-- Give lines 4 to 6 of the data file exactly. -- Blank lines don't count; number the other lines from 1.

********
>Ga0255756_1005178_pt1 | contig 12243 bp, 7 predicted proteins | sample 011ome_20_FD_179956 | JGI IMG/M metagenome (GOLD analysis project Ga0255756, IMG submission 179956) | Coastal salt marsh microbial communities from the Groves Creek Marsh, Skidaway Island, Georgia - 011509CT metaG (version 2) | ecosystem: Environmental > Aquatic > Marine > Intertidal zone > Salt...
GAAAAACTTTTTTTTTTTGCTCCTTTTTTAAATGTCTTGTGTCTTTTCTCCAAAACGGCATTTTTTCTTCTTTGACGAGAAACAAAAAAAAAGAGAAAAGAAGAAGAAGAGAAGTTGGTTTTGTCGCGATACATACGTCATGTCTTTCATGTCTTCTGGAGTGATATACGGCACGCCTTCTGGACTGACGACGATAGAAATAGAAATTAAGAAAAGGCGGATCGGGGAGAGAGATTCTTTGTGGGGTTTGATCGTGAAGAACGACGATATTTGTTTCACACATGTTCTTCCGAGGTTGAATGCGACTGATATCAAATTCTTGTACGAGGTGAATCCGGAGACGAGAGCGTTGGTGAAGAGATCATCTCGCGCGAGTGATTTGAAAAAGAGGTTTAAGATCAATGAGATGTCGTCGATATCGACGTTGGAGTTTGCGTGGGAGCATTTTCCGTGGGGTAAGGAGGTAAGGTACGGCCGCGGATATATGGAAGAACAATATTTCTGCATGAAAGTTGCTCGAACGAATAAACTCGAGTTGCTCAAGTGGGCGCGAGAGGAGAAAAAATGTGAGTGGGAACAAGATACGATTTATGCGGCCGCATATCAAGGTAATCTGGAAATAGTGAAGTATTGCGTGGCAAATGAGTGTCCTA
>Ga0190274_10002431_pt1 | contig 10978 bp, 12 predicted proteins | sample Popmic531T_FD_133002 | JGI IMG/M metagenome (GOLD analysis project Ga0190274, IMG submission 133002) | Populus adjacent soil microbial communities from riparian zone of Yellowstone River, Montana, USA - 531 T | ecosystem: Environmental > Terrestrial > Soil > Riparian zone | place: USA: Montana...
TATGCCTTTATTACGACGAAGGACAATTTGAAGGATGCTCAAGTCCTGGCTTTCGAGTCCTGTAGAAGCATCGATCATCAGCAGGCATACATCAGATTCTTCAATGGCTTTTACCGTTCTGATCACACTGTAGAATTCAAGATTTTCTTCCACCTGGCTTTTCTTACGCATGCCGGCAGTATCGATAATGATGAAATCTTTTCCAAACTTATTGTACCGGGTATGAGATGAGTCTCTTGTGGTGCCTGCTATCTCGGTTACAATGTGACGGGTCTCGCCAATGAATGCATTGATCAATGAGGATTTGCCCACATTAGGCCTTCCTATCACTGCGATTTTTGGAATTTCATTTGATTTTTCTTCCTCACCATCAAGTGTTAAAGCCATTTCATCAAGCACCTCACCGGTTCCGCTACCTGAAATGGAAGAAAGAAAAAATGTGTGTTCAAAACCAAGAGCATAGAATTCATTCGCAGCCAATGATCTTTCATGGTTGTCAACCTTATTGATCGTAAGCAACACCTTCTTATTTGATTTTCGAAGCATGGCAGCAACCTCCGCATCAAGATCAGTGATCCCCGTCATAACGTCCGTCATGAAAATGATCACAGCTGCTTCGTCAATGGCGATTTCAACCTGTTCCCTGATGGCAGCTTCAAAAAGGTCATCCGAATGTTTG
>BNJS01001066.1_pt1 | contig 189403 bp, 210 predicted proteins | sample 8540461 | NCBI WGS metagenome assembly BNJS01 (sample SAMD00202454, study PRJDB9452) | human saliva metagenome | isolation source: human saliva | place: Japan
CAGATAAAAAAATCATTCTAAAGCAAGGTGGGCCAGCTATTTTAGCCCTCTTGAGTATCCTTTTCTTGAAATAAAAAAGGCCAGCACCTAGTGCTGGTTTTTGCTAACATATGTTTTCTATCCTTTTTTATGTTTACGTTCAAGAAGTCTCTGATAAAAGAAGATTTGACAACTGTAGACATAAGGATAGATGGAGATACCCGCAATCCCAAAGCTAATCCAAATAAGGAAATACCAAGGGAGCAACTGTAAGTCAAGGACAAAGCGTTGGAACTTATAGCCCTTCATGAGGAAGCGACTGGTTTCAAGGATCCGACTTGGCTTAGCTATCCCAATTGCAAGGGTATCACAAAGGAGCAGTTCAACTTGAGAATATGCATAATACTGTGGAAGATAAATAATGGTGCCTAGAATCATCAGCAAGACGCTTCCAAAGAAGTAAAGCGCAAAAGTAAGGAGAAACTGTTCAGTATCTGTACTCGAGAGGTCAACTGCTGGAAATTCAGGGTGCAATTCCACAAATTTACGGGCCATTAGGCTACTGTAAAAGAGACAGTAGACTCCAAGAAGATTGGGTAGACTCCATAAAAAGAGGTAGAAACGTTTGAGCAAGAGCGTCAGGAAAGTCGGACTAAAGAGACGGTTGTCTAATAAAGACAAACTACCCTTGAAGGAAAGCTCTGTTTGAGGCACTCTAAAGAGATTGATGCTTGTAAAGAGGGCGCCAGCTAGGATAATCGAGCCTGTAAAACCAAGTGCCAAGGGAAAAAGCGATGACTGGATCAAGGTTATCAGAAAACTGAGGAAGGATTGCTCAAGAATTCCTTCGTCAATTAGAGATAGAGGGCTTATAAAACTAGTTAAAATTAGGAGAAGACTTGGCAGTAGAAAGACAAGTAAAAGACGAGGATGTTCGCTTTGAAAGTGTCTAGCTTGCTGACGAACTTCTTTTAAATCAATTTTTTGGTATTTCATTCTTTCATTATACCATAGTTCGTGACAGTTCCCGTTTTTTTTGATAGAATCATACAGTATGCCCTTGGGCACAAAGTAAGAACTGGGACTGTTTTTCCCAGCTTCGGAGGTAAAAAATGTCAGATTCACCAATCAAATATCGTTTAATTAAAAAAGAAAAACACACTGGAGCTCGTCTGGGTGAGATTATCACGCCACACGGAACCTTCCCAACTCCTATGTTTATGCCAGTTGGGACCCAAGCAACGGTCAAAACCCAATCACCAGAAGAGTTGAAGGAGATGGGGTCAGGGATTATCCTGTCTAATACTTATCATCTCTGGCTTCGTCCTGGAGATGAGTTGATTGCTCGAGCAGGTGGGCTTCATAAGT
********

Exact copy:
TATGCCTTTATTACGACGAAGGACAATTTGAAGGATGCTCAAGTCCTGGCTTTCGAGTCCTGTAGAAGCATCGATCATCAGCAGGCATACATCAGATTCTTCAATGGCTTTTACCGTTCTGATCACACTGTAGAATTCAAGATTTTCTTCCACCTGGCTTTTCTTACGCATGCCGGCAGTATCGATAATGATGAAATCTTTTCCAAACTTATTGTACCGGGTATGAGATGAGTCTCTTGTGGTGCCTGCTATCTCGGTTACAATGTGACGGGTCTCGCCAATGAATGCATTGATCAATGAGGATTTGCCCACATTAGGCCTTCCTATCACTGCGATTTTTGGAATTTCATTTGATTTTTCTTCCTCACCATCAAGTGTTAAAGCCATTTCATCAAGCACCTCACCGGTTCCGCTACCTGAAATGGAAGAAAGAAAAAATGTGTGTTCAAAACCAAGAGCATAGAATTCATTCGCAGCCAATGATCTTTCATGGTTGTCAACCTTATTGATCGTAAGCAACACCTTCTTATTTGATTTTCGAAGCATGGCAGCAACCTCCGCATCAAGATCAGTGATCCCCGTCATAACGTCCGTCATGAAAATGATCACAGCTGCTTCGTCAATGGCGATTTCAACCTGTTCCCTGATGGCAGCTTCAAAAAGGTCATCCGAATGTTTG
>BNJS01001066.1_pt1 | contig 189403 bp, 210 predicted proteins | sample 8540461 | NCBI WGS metagenome assembly BNJS01 (sample SAMD00202454, study PRJDB9452) | human saliva metagenome | isolation source: human saliva | place: Japan
CAGATAAAAAAATCATTCTAAAGCAAGGTGGGCCAGCTATTTTAGCCCTCTTGAGTATCCTTTTCTTGAAATAAAAAAGGCCAGCACCTAGTGCTGGTTTTTGCTAACATATGTTTTCTATCCTTTTTTATGTTTACGTTCAAGAAGTCTCTGATAAAAGAAGATTTGACAACTGTAGACATAAGGATAGATGGAGATACCCGCAATCCCAAAGCTAATCCAAATAAGGAAATACCAAGGGAGCAACTGTAAGTCAAGGACAAAGCGTTGGAACTTATAGCCCTTCATGAGGAAGCGACTGGTTTCAAGGATCCGACTTGGCTTAGCTATCCCAATTGCAAGGGTATCACAAAGGAGCAGTTCAACTTGAGAATATGCATAATACTGTGGAAGATAAATAATGGTGCCTAGAATCATCAGCAAGACGCTTCCAAAGAAGTAAAGCGCAAAAGTAAGGAGAAACTGTTCAGTATCTGTACTCGAGAGGTCAACTGCTGGAAATTCAGGGTGCAATTCCACAAATTTACGGGCCATTAGGCTACTGTAAAAGAGACAGTAGACTCCAAGAAGATTGGGTAGACTCCATAAAAAGAGGTAGAAACGTTTGAGCAAGAGCGTCAGGAAAGTCGGACTAAAGAGACGGTTGTCTAATAAAGACAAACTACCCTTGAAGGAAAGCTCTGTTTGAGGCACTCTAAAGAGATTGATGCTTGTAAAGAGGGCGCCAGCTAGGATAATCGAGCCTGTAAAACCAAGTGCCAAGGGAAAAAGCGATGACTGGATCAAGGTTATCAGAAAACTGAGGAAGGATTGCTCAAGAATTCCTTCGTCAATTAGAGATAGAGGGCTTATAAAACTAGTTAAAATTAGGAGAAGACTTGGCAGTAGAAAGACAAGTAAAAGACGAGGATGTTCGCTTTGAAAGTGTCTAGCTTGCTGACGAACTTCTTTTAAATCAATTTTTTGGTATTTCATTCTTTCATTATACCATAGTTCGTGACAGTTCCCGTTTTTTTTGATAGAATCATACAGTATGCCCTTGGGCACAAAGTAAGAACTGGGACTGTTTTTCCCAGCTTCGGAGGTAAAAAATGTCAGATTCACCAATCAAATATCGTTTAATTAAAAAAGAAAAACACACTGGAGCTCGTCTGGGTGAGATTATCACGCCACACGGAACCTTCCCAACTCCTATGTTTATGCCAGTTGGGACCCAAGCAACGGTCAAAACCCAATCACCAGAAGAGTTGAAGGAGATGGGGTCAGGGATTATCCTGTCTAATACTTATCATCTCTGGCTTCGTCCTGGAGATGAGTTGATTGCTCGAGCAGGTGGGCTTCATAAGT